Protecting peaches in the 1800's during winter
A lot of interesting stuff here for us that grow peaches in cold climates. I'm to the point where I'm moving everything into pots if/when the in ground peaches finally get killed off although after reading this, I may have to rethink that and possibly look into using some techniques below. I can't help but think the Dr. in MA at the end reminds me of Fruitnut :)
"Shelter, said J. F. C. Hyde, before the Massachusetts Board of Agriculture, in 1868, is of the greatest importance with this fruit. It is said that very cold weather will kill the fruit buds, and so it will when they are exposed to the cold winds; but in sheltered places they will withstand a great degree of cold without injury. One-year-old trees are the best to plant; and they should be cut back one half or more, and so every year the new wood should be shortened in. The tree so treated becomes more compact and symmetrical, and is less liable to be broken down by the winds, ice, and snows of Winter. They should, when planted in an orchard, be set from ten to twelve feet apart each way. Both peaches and cherries are injured, and often destroyed outright, by excessive manuring.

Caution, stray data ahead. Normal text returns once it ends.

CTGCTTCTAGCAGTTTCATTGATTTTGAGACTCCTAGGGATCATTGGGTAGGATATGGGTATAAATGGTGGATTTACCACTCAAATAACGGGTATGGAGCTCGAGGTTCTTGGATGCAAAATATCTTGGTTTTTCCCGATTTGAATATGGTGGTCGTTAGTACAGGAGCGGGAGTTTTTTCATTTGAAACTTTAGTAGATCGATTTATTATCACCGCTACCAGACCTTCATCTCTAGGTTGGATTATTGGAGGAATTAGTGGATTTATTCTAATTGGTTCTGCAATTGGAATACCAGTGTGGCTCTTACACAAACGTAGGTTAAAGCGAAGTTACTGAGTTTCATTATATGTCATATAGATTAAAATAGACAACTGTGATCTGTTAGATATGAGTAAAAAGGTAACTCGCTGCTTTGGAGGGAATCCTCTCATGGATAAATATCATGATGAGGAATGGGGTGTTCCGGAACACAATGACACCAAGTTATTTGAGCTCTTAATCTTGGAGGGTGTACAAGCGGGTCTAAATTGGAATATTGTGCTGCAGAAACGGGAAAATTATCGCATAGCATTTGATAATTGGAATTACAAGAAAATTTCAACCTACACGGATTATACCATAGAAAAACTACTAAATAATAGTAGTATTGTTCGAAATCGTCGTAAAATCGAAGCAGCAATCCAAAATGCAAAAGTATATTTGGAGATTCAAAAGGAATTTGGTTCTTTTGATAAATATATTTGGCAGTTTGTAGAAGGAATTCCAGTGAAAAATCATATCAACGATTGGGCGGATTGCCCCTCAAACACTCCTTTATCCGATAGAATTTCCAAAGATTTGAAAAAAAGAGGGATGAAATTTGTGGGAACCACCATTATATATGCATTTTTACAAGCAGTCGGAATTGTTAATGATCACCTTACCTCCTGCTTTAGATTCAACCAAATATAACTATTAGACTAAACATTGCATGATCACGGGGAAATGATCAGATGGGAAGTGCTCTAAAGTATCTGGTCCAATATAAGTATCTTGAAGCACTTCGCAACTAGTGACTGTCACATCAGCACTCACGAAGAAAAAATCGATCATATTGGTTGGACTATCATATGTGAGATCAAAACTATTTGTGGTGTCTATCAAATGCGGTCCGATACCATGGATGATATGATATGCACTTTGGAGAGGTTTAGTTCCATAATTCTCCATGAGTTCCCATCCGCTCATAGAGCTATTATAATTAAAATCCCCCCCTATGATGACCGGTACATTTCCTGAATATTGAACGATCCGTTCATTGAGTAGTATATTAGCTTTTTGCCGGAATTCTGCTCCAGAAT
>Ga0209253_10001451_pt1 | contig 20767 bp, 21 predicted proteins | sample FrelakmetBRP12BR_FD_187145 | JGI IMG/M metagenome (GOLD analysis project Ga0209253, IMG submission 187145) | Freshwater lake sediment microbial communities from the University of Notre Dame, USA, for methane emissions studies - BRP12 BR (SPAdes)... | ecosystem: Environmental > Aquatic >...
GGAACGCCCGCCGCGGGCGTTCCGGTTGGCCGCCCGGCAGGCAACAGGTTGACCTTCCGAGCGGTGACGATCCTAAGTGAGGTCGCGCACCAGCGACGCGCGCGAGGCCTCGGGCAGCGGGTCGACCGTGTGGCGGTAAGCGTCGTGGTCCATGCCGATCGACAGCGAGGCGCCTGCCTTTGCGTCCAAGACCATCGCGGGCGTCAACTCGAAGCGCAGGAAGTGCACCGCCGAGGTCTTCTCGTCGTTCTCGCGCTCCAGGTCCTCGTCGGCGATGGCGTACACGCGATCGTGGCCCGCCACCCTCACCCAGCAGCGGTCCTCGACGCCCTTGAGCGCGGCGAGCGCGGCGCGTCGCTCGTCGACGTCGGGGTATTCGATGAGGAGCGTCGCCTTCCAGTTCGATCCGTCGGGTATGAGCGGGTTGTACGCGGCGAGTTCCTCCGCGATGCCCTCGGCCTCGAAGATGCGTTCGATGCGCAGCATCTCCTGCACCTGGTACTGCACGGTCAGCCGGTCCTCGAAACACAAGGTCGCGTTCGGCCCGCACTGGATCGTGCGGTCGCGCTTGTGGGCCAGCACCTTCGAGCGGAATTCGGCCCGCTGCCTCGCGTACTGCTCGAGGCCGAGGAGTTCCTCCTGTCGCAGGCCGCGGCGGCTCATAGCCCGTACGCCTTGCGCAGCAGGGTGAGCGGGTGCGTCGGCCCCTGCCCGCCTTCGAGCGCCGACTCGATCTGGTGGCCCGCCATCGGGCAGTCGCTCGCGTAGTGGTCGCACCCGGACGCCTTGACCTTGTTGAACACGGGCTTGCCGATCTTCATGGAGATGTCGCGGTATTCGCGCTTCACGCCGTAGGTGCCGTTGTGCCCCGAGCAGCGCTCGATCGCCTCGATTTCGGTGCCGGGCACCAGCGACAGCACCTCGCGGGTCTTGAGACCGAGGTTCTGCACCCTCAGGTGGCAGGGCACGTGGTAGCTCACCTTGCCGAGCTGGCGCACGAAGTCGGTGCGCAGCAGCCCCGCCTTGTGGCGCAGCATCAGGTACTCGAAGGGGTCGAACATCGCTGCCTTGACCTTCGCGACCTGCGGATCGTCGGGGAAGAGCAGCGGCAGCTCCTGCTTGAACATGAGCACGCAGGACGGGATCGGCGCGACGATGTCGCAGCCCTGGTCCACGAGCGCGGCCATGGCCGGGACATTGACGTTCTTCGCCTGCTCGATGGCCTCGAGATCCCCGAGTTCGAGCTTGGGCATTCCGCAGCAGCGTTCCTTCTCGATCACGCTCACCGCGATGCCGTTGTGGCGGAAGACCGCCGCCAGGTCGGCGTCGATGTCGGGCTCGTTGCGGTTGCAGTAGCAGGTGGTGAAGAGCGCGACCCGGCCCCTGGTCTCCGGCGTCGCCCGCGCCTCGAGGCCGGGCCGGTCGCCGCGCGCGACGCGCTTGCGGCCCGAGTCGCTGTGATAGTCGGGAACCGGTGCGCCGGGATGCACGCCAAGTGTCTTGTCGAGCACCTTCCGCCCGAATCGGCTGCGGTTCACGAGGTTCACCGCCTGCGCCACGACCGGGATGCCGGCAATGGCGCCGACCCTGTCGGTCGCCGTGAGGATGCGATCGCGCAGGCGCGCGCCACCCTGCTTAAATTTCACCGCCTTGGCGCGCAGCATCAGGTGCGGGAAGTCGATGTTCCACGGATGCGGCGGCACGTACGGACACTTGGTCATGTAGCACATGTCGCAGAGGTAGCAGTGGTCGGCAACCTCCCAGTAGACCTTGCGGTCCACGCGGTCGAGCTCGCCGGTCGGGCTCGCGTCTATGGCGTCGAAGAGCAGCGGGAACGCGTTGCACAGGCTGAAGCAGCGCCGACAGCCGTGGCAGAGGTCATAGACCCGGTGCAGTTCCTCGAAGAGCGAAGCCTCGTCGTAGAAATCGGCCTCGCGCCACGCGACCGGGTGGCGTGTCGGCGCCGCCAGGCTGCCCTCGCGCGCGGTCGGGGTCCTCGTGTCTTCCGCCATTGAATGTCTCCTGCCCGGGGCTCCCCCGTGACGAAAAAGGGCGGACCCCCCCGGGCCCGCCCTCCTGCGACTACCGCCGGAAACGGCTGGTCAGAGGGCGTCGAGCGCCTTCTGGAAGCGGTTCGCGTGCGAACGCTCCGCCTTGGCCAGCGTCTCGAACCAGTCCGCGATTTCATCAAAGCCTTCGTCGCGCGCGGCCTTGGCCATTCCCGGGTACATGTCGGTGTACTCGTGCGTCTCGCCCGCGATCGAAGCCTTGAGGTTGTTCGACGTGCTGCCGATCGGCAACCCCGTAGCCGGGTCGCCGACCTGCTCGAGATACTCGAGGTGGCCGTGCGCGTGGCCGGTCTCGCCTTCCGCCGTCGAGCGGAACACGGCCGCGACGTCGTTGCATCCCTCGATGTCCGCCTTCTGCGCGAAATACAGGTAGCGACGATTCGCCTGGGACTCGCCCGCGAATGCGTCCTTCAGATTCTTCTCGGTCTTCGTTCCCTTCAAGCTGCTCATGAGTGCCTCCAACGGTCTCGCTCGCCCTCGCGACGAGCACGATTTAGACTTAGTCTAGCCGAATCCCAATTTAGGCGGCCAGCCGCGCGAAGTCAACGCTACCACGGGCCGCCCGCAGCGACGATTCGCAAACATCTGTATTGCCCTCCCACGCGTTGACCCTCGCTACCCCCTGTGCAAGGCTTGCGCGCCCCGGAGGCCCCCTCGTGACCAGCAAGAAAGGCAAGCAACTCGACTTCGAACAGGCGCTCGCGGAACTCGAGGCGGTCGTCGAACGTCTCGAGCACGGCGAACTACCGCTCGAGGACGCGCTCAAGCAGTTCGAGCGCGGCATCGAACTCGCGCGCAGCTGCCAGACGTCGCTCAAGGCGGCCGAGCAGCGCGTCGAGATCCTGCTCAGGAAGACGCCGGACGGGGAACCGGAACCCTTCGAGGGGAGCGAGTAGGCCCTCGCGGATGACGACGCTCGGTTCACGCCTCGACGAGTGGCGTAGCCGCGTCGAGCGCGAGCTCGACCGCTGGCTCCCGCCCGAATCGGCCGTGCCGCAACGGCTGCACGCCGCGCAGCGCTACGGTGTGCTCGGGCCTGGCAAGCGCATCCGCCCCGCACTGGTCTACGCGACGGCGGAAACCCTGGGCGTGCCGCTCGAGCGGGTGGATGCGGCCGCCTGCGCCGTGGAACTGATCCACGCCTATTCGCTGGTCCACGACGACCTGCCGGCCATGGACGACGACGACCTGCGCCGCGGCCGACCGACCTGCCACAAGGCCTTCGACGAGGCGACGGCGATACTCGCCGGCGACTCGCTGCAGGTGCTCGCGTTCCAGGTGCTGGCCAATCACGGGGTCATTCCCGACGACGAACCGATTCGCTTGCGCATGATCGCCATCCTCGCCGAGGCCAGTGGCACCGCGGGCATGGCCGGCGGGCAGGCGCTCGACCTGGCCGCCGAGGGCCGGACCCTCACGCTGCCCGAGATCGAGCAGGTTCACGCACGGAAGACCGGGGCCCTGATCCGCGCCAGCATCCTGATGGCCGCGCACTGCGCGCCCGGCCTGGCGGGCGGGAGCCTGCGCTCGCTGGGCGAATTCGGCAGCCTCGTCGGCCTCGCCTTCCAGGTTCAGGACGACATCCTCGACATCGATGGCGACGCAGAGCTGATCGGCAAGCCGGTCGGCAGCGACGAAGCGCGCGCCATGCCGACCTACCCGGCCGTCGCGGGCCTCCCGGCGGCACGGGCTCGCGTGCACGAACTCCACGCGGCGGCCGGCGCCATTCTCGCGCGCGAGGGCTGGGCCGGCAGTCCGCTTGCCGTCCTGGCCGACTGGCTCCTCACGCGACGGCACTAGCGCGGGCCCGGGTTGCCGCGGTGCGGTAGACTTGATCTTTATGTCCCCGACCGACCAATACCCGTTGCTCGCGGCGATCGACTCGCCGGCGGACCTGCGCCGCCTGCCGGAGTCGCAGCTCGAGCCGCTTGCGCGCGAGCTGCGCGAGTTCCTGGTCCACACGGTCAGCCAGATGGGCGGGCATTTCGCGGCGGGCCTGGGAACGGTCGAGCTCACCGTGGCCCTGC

At the same meeting of the Board, I. K. Brown related that a farmer in Acton, Massachusetts, has a peach orchard of two hundred trees on an acre of ground, planted between apple trees, on land that is high, stony, and gravelly. One year he received $350 net for his peaches; another year they netted him $400. Mr. Brown mentioned a peach orchard of eight hundred trees he had visited in New Hampshire, set about twenty feet apart, that bore well. They were thoroughly mulched. They were about eight feet high, and so level that you could look across the tops of the trees. They were almost as level as a floor, he takes ■such pains to head them in. The branches were eighteen inches long, but the peaches were up next to the stem of the tree. The owner cuts out the middle shoot, and lets the two side shoots go ahead. He keeps the whole tree headed in, and the top twigs come down within eight inches of the ground.
A correspondent of the Iowa Homestead, states: "I raised this season one bushel of